It turns out it’s not (and yet it is) because, this, you see, is Old Testament morality and Jesus did away with all that. But nonetheless it’s still transcendent and absolute because it’s God’s Eternal Law. (I hope you’re following this so far.) However, in practical terms, what moralising believers seem to mean by biblical morality, is that which can be found in the New Testament. As I’ve pointed out to T.C., this is not the same thing as biblical morality.

So what does New Testament morality look like? Presumably it’s the morality promoted by Jesus, such as go the extra mile; sell all you have and give to the poor; turn the other cheek; give to everyone who asks; hand over your shirt when your jacket is demanded of you; don’t judge; love your neighbour as yourself; love your enemies; treat others as you like to be treated yourself, etc, etc.

If this isn’t what’s meant by New Testament morality then I don’t know what is. But forgive me – I don’t know many Christians who practise it, not even with an indwelling Holy Spirit and God’s personal support. That’s because it is an impossible morality. Consequently, Christians, like the rest of us, derive their moral standards from the culture around them, at the same time reserving the right to harangue the rest of us over our lack of ‘biblical morality’.

Doesn’t the bible have something to say about this? Oh my, yes it does. It goes something like this: attend to the log in your own eye, because it’s blinding you, and leave others to attend to the speck in theirs.

Now that’s what I call biblical morality.

 

 

To clanging cymbals everywhere

Massacre

If you’ve ever engaged one of God’s gentle people™ in discussion about one of their pet topics – the infallibility of scripture, evidence for the resurrection, the ‘abomination’ that is homosexuality or some other damn thing – you’ll know that, sooner or later, they turn nasty. They resort to name-calling and personal attacks; they tell you the reason you’re arguing against them is because you just want to wallow in your own sin – and, boy, are you going to suffer when it comes to judgement day.

Fellow-blogger, Bruce Gerencser has recently experienced this kind of thing from some twerp self-appointed ‘preacher of God’s word’ called T.C. Howitt, over on the Reasonable Doubt blog. I’ve been subjected to it innumerable times too. Eventually, you retreat; not because you’ve lost the argument or don’t have anything reasonable left to say but because there is only so much battering you can take. Then, as Bruce says, the bible thumper declares victory; the foe is vanquished – God’s word prevails! Even supposing this to be true, it is a Pyrrhic victory; the defence of doctrine is at the expense of others’ well-being and is achieved only by hurting them, usually intentionally so.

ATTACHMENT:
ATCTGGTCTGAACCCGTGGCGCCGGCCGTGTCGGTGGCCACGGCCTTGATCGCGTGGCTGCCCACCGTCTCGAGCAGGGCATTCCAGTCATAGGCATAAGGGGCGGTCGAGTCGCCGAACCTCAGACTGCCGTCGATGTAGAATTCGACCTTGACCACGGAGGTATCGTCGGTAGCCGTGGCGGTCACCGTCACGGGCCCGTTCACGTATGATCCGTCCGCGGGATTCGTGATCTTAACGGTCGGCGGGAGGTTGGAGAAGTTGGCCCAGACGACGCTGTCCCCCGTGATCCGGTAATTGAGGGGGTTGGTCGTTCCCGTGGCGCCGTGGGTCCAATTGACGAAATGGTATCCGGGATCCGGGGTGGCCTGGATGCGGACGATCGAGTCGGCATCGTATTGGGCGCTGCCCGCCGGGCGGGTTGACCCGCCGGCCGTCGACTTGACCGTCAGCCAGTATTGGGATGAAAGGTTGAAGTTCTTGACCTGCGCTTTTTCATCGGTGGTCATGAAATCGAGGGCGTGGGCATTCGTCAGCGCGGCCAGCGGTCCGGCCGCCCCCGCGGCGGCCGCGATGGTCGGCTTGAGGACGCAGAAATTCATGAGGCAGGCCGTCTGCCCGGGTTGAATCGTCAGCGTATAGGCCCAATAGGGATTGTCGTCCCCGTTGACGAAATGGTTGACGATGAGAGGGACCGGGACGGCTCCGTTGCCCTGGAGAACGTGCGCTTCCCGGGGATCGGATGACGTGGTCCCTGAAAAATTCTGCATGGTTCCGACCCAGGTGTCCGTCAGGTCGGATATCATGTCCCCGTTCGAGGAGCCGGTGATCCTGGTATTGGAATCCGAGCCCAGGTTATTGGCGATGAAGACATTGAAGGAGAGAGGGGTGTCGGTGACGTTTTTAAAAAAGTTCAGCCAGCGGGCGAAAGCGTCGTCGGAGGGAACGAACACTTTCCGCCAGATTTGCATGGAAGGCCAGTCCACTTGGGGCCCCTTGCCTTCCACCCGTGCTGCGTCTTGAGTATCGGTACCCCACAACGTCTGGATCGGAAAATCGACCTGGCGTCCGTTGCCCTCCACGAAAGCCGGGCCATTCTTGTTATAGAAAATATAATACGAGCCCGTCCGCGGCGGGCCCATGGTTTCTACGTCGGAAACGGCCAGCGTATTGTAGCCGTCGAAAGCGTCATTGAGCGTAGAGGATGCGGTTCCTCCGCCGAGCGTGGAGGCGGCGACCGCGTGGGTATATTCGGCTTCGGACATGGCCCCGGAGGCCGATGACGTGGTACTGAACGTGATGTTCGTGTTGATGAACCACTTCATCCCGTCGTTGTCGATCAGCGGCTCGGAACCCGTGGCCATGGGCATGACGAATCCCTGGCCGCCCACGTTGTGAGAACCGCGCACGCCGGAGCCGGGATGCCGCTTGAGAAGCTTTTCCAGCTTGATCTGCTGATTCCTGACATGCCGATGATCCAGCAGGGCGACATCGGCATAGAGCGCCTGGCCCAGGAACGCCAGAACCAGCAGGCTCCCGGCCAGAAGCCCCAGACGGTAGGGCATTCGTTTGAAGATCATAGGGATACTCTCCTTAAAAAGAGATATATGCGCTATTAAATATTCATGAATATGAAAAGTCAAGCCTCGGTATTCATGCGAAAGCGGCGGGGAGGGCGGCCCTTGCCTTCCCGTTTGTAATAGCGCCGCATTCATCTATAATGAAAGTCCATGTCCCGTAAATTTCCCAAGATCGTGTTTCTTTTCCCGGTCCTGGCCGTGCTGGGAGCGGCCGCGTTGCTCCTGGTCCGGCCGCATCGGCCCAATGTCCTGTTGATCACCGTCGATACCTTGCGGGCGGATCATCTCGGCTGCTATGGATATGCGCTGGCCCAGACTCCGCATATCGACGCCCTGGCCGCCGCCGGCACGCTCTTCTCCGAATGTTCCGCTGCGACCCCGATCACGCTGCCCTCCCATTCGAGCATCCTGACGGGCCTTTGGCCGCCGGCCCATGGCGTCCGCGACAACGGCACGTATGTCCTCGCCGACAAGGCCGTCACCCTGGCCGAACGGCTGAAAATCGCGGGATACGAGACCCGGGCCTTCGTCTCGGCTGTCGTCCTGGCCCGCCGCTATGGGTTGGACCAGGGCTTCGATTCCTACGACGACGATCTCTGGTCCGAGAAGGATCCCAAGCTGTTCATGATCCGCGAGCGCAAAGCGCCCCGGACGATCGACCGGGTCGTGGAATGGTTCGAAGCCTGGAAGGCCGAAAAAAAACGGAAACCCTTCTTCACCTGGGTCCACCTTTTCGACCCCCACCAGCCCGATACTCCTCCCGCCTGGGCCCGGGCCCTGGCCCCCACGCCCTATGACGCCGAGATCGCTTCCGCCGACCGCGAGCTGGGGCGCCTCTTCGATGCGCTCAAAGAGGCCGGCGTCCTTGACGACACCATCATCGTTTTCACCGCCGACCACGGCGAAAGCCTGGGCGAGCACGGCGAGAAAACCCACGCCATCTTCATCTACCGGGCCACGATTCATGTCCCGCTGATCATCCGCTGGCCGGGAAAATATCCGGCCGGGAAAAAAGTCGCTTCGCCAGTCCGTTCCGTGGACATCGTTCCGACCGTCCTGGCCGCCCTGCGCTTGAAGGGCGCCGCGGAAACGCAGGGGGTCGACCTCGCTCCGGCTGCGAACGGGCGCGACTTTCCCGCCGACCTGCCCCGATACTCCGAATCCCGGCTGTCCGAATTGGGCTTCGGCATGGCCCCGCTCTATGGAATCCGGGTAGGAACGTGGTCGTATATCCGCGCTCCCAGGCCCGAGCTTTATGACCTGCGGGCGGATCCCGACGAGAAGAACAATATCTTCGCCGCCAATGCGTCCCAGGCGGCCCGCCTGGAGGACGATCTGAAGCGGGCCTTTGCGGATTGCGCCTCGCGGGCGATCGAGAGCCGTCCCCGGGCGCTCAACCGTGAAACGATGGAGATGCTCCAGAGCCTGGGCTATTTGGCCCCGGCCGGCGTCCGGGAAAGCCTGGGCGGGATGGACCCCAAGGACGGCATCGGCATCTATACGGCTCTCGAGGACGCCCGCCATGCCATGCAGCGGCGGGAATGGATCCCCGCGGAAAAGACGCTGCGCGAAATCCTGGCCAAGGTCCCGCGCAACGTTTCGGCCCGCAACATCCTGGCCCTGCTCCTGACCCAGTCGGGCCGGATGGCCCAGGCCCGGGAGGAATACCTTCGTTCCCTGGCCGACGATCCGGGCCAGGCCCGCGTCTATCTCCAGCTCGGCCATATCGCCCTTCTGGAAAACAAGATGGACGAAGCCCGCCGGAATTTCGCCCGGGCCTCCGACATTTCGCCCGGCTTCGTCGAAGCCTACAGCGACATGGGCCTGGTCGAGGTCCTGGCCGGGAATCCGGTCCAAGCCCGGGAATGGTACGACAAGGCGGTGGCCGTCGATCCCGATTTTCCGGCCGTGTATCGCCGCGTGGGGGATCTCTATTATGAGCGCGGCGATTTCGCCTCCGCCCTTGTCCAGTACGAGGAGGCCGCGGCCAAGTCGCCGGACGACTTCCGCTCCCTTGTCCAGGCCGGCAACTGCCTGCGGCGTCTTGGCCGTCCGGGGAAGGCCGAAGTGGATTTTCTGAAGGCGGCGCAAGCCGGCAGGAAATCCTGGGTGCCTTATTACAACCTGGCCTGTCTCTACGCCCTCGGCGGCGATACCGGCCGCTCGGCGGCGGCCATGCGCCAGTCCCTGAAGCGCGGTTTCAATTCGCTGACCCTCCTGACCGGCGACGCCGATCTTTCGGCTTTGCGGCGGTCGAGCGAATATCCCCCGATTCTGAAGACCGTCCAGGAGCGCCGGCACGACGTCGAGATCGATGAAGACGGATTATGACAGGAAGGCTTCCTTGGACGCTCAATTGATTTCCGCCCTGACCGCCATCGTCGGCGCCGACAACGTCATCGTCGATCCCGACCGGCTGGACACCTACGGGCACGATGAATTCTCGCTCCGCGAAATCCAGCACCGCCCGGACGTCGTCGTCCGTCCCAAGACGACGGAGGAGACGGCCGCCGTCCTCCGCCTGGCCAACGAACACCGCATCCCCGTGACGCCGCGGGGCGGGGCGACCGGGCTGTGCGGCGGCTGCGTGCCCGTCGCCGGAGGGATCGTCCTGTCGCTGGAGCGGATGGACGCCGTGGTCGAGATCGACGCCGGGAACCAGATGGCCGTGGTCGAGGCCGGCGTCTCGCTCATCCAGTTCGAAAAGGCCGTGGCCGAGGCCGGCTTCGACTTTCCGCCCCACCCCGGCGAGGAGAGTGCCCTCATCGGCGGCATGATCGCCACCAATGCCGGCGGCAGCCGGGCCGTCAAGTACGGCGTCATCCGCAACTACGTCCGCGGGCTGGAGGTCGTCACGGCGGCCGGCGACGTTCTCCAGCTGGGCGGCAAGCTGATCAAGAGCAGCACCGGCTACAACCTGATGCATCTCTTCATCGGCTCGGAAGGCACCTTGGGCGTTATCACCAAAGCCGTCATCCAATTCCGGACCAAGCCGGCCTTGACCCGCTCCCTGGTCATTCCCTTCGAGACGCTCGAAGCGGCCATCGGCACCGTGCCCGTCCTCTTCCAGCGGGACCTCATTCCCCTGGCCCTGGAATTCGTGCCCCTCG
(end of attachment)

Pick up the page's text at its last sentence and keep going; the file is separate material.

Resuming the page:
We shouldn’t be surprised by this of course; it has been the church’s way since the very beginning, from Paul’s tantrum about other evangelists he wished would accidentally castrate themselves (Galatians 5.12) to the massacre of native Americans by those passing on Jesus’ good news in the 16th century, right through to present day ‘hate’ preachers like Steven Anderson and Franklin Graham. Christianity is, and always has been, a nasty, bullying religion that cares only about its own preservation, never other people.

Those who proselytise on its behalf might care to read one of Paul’s better bits of self-promotion (1 Corinthians 13.1-2) which, if it is part of God’s infallible Word™, applies to those Christians today who have nothing better to do than hang around social media:

If I speak in the tongues of men or of angels, but do not have love, I am only a resounding gong or a clanging cymbal. If I have the gift of prophecy and can fathom all mysteries and all knowledge, and if I have a faith that can move mountains, but do not have love, I am nothing.

We might add that if the only way you can win your argument is by demolishing your opponent psychologically, you demonstrate that you are without love, making you in the eyes of ‘men’ and your own God, worth precisely nothing.

Say Hul-loa to the Loa loa, another of God’s amazing creatures

AiGlogo

Answers from the Depths of Ignorance

by Hen Skam on October 22nd 2017

What a great God is our Creator God! Like it tells us in his Word™, he made everything in only six literal days, 6,000 years ago. Then, after planting fake fossils in pre-aged rocks, he found he had a little time on his hands so set about making deadly viruses, pathogens and parasites.